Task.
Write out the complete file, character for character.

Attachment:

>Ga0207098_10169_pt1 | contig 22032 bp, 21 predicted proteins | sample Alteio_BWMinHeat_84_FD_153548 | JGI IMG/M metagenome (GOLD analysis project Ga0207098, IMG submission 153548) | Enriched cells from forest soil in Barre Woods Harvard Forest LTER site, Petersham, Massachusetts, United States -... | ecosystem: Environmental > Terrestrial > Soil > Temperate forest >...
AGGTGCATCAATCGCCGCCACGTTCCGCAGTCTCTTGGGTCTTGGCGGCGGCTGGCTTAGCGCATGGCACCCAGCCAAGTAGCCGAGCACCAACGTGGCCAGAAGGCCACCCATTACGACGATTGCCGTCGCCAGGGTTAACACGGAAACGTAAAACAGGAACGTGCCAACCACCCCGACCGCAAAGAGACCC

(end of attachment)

>Ga0207098_10169_pt1 | contig 22032 bp, 21 predicted proteins | sample Alteio_BWMinHeat_84_FD_153548 | JGI IMG/M metagenome (GOLD analysis project Ga0207098, IMG submission 153548) | Enriched cells from forest soil in Barre Woods Harvard Forest LTER site, Petersham, Massachusetts, United States -... | ecosystem: Environmental > Terrestrial > Soil > Temperate forest >...
AGGTGCATCAATCGCCGCCACGTTCCGCAGTCTCTTGGGTCTTGGCGGCGGCTGGCTTAGCGCATGGCACCCAGCCAAGTAGCCGAGCACCAACGTGGCCAGAAGGCCACCCATTACGACGATTGCCGTCGCCAGGGTTAACACGGAAACGTAAAACAGGAACGTGCCAACCACCCCGACCGCAAAGAGACCC